Floater manual

Floater is a simple-to-use script you can add to objects to make them float realistically in water. Floater plays well with Unity’s build in physics system, so objects that use Floater will interact realistically with other physics objects. Best of all, Floater also supports ragdolls, humanoid or any other body topology.  Use Floater to create realistically floating boxes, crates, balls, chests, barrels or any other simple shape. Create ragdolls out of dead enemies, and let them float in the water.


Create more complex floating objects, like a pontoon bridge. Connect Floater to the pontoon bridge, and let Floater automatically handle the movement of the pontoons as you roll tanks across the bridge.

Tons of applications for any game featuring water and stuff that floats.


  • Fast heuristic computation of sphere’s, boxes or capsules bouyancy
  • Automatic computation of density, for realistic behaviour
  •  Automatically detects correct shape and formula to use for a given object
  • Automatically handles ragdolls.
  • Plays well will Unity physics, allowing for floating objects that realistically interact with other physics objects.


simple geometric shape: 

Simply drag and drop the FloatingBody script on a non-kinematic rigidbody with a sphere, box or capsule collider attached. Adjust values for Water level, bouyancy and waterdrag as desired, or use the default values to get wood-like behaviour.


Drag and drop the FloatingBody script to the root of a ragdoll (for a guide on how to create a ragdoll, see here ).  Set the value isRagdoll to checked, and adjust values for Water level, Bouyancy, limbs bouyancy and /or Head bouyancy as desired, or simply use the default values.

Compund Object:

The FloatingBody component can be used on any ragdoll like object, i.e. a set of rigidbodies connected by joints. If all the objects have either a box, sphere or capsule collider, simply drag and drop the FloatingBody script to the root of the object, and set values as described in ragdoll usage above.

You could for instance build a pontoon bridge of boxes, or a rickety raft of capsules, and simply drag and drop the FloatingBody script to the root.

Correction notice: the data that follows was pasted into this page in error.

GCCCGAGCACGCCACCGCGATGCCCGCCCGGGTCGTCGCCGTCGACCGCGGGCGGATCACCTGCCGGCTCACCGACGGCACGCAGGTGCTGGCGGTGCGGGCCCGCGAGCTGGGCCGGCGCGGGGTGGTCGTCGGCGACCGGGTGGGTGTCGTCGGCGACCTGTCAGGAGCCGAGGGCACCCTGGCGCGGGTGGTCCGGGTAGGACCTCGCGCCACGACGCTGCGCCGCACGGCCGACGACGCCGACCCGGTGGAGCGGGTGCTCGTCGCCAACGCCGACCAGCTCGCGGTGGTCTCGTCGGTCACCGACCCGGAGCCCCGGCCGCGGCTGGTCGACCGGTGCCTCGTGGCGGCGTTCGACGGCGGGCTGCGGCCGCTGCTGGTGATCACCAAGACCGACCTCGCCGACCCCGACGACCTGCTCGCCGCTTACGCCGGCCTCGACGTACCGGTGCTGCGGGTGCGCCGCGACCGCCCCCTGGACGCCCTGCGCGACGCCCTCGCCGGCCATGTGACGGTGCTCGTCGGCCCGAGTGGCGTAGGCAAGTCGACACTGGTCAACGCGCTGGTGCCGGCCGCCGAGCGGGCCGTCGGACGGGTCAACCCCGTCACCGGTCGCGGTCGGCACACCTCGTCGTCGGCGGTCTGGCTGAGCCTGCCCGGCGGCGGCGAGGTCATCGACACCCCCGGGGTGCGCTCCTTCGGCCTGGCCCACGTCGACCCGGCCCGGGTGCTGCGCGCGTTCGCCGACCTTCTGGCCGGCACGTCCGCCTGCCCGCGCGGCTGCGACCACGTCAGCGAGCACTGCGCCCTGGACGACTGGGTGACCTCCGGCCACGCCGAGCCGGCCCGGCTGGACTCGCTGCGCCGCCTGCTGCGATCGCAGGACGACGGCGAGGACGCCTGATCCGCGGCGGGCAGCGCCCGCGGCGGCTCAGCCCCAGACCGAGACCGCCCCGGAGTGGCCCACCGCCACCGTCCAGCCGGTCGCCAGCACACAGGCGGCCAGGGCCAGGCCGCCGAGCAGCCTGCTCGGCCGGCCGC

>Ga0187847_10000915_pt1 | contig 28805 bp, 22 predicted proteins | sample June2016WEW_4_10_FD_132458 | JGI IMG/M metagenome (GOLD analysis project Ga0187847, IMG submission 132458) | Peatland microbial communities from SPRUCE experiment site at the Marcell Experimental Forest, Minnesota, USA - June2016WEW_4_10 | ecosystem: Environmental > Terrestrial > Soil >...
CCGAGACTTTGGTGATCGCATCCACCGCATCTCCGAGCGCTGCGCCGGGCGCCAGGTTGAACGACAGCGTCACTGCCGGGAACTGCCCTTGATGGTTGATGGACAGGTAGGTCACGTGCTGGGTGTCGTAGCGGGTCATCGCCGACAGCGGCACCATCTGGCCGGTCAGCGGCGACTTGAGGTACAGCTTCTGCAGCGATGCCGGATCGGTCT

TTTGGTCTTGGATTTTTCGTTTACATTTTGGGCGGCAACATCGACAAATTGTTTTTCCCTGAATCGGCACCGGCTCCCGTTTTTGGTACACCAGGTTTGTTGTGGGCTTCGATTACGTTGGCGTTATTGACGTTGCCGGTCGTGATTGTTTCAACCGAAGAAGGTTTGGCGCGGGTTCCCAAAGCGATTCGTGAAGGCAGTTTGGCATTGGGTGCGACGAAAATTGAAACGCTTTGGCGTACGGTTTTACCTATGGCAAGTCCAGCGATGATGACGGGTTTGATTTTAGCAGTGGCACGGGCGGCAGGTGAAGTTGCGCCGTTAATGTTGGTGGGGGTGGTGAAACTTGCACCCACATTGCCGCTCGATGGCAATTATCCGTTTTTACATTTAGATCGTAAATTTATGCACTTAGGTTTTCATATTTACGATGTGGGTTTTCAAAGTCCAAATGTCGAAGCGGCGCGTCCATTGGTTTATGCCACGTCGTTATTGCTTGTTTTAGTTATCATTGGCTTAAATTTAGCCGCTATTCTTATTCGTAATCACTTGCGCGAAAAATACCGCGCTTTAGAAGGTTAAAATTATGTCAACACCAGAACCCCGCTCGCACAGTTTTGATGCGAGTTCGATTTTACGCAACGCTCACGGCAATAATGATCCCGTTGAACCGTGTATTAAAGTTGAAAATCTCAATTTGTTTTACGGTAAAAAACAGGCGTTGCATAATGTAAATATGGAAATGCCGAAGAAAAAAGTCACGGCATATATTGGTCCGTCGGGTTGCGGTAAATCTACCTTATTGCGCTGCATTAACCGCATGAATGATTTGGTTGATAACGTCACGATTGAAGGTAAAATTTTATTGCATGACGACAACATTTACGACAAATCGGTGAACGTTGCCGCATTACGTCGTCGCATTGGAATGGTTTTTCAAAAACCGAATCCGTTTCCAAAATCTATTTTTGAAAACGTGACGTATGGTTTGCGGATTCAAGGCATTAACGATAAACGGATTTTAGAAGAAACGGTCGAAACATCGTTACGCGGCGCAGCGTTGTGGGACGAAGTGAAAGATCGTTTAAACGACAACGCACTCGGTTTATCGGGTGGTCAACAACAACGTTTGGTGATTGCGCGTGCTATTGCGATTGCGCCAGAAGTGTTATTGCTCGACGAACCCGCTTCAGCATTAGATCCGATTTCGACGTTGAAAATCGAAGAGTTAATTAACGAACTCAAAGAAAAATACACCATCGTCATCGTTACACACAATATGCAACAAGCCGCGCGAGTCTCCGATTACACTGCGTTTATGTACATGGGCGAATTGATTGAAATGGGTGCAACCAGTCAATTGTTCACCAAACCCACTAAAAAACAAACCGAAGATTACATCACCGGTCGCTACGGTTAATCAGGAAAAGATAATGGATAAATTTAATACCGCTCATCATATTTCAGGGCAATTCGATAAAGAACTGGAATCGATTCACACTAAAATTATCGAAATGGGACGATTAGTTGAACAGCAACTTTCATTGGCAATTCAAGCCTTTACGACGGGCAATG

Floating Body component


Water level: The height of the water surface in world coordinates.  If you want an object to e.g. fall over the edge of a waterfall, you can change the value of Water Level dynamically.

Bouyancy:  Bouyancy is technically the density of the object / density of the fluid. The value is the fraction of the object that is submerged when the object is at rest. Set this manually to get the precise behaviour you want. If bouyancy is above 1, the object will sink.

Waterdrag: is a tweakable constant describing how much resistance the water creates. The higher the value, the more resistance the water provides.

IsRagdoll: If the script is put on the root of a ragdoll, set this value to true. FloatingBody will then treat the object as a ragdoll, and make sure it floats nicely. If the script is put on another type of object, Floating body will automatically work, and this value should be false.

Auto compute Bouyancy: If you have a rigidbody with a well defined weight already, and you want the object to float or sink as it should, based on real world physics, set this value to true: FloatingBody will then, at Start(), compute and overwrite the Bouyancy value described above. (Bouyancy is = mass of object / (volume * 1000)).

Limbs bouyancy: The limbs of a human body are generally a little less bouyant than the torso. Therefore, the limbs (arms and legs) should sink a little bit, while the torso should not. When isRagdoll is true, limbs bouyancy is used for the bouyancy of all capsule colliders in the ragdoll.

Head bouyancy: The head of a human body is a little less bouyant than the torso. When isRagdoll is true, the head bouyancy value is used for the bouyancy of all sphere colliders on the ragdoll.


Unity 5, first impressions

I’m on the Unity 5 beta now. I’ve decided after fiddling with it for a few days,  that the time for jumping over to 5 is now. After these few days of fiddling, here are my first impressions:

The good